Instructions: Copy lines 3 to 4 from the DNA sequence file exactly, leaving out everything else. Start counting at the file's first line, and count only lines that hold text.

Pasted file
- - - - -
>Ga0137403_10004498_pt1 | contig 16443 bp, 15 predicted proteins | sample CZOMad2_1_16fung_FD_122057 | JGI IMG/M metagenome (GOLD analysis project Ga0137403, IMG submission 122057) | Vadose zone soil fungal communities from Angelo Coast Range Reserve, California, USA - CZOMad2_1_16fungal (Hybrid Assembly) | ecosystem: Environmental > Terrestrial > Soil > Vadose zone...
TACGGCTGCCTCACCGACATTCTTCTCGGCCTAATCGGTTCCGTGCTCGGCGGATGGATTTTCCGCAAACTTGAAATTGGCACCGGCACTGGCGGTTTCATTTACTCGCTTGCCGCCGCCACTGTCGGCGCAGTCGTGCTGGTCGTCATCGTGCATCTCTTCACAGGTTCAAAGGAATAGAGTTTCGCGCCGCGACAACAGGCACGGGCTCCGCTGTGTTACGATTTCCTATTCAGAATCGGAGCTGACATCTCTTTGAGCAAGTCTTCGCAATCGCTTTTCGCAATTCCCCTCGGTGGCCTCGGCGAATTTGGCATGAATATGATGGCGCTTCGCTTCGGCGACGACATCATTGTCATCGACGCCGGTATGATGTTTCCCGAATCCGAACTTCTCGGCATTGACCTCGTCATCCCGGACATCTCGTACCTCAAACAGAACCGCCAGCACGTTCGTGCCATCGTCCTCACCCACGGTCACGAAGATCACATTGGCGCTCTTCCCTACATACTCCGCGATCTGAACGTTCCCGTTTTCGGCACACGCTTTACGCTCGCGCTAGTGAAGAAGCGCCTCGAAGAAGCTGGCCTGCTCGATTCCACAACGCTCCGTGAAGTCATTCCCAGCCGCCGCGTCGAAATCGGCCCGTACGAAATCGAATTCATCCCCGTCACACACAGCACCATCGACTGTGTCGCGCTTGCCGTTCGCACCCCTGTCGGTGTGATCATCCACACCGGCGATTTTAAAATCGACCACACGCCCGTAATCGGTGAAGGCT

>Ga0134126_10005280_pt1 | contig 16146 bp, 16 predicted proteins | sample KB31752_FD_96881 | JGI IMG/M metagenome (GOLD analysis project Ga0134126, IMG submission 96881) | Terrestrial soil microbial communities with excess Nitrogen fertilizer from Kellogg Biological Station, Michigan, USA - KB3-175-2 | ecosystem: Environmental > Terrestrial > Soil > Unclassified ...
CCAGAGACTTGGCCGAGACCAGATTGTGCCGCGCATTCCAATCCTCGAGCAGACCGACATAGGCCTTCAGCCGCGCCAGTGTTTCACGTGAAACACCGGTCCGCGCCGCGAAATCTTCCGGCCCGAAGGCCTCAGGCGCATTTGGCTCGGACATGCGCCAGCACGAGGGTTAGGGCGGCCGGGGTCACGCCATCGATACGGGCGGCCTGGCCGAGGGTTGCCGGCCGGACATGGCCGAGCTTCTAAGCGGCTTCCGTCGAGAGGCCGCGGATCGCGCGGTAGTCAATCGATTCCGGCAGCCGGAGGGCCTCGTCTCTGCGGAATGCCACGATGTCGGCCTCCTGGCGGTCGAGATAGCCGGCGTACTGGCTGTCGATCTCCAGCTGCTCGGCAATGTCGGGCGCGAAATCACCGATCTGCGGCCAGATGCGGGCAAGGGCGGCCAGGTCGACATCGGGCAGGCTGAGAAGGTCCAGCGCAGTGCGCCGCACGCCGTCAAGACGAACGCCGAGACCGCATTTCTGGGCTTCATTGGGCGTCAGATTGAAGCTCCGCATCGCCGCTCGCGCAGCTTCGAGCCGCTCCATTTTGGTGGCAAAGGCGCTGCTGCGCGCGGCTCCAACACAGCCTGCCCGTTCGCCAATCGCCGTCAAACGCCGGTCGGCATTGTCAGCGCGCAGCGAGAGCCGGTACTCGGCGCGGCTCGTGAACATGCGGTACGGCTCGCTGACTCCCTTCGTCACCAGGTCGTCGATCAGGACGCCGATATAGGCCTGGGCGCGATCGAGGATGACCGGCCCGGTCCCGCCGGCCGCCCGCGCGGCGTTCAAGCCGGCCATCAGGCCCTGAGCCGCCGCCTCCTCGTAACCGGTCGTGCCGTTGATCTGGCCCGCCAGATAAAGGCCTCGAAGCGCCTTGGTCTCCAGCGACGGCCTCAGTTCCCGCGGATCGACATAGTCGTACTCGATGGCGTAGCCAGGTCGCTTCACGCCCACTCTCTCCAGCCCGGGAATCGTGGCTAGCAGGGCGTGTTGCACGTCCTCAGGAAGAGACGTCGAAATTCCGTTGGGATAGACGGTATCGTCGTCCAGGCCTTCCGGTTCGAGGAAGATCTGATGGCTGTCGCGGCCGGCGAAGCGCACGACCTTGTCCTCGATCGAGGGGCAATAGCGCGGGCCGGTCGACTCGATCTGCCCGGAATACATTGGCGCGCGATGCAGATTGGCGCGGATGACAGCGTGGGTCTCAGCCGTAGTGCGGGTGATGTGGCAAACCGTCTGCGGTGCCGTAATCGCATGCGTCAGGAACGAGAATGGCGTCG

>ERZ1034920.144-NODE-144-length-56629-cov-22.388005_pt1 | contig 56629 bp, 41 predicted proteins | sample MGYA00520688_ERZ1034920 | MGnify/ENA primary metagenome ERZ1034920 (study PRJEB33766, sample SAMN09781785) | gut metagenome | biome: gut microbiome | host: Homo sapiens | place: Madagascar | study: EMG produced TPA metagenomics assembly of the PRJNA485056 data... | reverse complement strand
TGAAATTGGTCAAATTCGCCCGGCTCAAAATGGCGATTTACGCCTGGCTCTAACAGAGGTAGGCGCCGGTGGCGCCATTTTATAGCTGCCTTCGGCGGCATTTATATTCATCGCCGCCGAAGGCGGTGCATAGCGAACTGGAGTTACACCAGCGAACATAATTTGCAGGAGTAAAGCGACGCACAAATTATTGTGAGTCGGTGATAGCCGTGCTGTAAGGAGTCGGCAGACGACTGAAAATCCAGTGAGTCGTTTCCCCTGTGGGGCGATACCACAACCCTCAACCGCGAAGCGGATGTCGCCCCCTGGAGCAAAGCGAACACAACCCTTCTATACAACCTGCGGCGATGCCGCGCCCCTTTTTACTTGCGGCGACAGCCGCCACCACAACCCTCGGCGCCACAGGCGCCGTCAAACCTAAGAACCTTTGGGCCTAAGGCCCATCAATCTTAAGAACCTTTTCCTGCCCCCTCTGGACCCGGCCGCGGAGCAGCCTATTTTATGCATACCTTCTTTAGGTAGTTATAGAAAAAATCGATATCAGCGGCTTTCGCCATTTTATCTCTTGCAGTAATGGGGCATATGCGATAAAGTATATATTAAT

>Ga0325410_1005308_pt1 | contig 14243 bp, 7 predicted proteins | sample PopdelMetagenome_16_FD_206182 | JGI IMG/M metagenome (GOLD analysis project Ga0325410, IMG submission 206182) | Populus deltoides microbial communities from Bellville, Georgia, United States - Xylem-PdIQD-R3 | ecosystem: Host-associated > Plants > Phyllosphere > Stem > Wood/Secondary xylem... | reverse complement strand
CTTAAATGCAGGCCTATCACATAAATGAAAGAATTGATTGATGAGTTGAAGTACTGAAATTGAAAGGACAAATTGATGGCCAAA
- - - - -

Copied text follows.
>Ga0134126_10005280_pt1 | contig 16146 bp, 16 predicted proteins | sample KB31752_FD_96881 | JGI IMG/M metagenome (GOLD analysis project Ga0134126, IMG submission 96881) | Terrestrial soil microbial communities with excess Nitrogen fertilizer from Kellogg Biological Station, Michigan, USA - KB3-175-2 | ecosystem: Environmental > Terrestrial > Soil > Unclassified ...
CCAGAGACTTGGCCGAGACCAGATTGTGCCGCGCATTCCAATCCTCGAGCAGACCGACATAGGCCTTCAGCCGCGCCAGTGTTTCACGTGAAACACCGGTCCGCGCCGCGAAATCTTCCGGCCCGAAGGCCTCAGGCGCATTTGGCTCGGACATGCGCCAGCACGAGGGTTAGGGCGGCCGGGGTCACGCCATCGATACGGGCGGCCTGGCCGAGGGTTGCCGGCCGGACATGGCCGAGCTTCTAAGCGGCTTCCGTCGAGAGGCCGCGGATCGCGCGGTAGTCAATCGATTCCGGCAGCCGGAGGGCCTCGTCTCTGCGGAATGCCACGATGTCGGCCTCCTGGCGGTCGAGATAGCCGGCGTACTGGCTGTCGATCTCCAGCTGCTCGGCAATGTCGGGCGCGAAATCACCGATCTGCGGCCAGATGCGGGCAAGGGCGGCCAGGTCGACATCGGGCAGGCTGAGAAGGTCCAGCGCAGTGCGCCGCACGCCGTCAAGACGAACGCCGAGACCGCATTTCTGGGCTTCATTGGGCGTCAGATTGAAGCTCCGCATCGCCGCTCGCGCAGCTTCGAGCCGCTCCATTTTGGTGGCAAAGGCGCTGCTGCGCGCGGCTCCAACACAGCCTGCCCGTTCGCCAATCGCCGTCAAACGCCGGTCGGCATTGTCAGCGCGCAGCGAGAGCCGGTACTCGGCGCGGCTCGTGAACATGCGGTACGGCTCGCTGACTCCCTTCGTCACCAGGTCGTCGATCAGGACGCCGATATAGGCCTGGGCGCGATCGAGGATGACCGGCCCGGTCCCGCCGGCCGCCCGCGCGGCGTTCAAGCCGGCCATCAGGCCCTGAGCCGCCGCCTCCTCGTAACCGGTCGTGCCGTTGATCTGGCCCGCCAGATAAAGGCCTCGAAGCGCCTTGGTCTCCAGCGACGGCCTCAGTTCCCGCGGATCGACATAGTCGTACTCGATGGCGTAGCCAGGTCGCTTCACGCCCACTCTCTCCAGCCCGGGAATCGTGGCTAGCAGGGCGTGTTGCACGTCCTCAGGAAGAGACGTCGAAATTCCGTTGGGATAGACGGTATCGTCGTCCAGGCCTTCCGGTTCGAGGAAGATCTGATGGCTGTCGCGGCCGGCGAAGCGCACGACCTTGTCCTCGATCGAGGGGCAATAGCGCGGGCCGGTCGACTCGATCTGCCCGGAATACATTGGCGCGCGATGCAGATTGGCGCGGATGACAGCGTGGGTCTCAGCCGTAGTGCGGGTGATGTGGCAAACCGTCTGCGGTGCCGTAATCGCATGCGTCAGGAACGAGAATGGCGTCG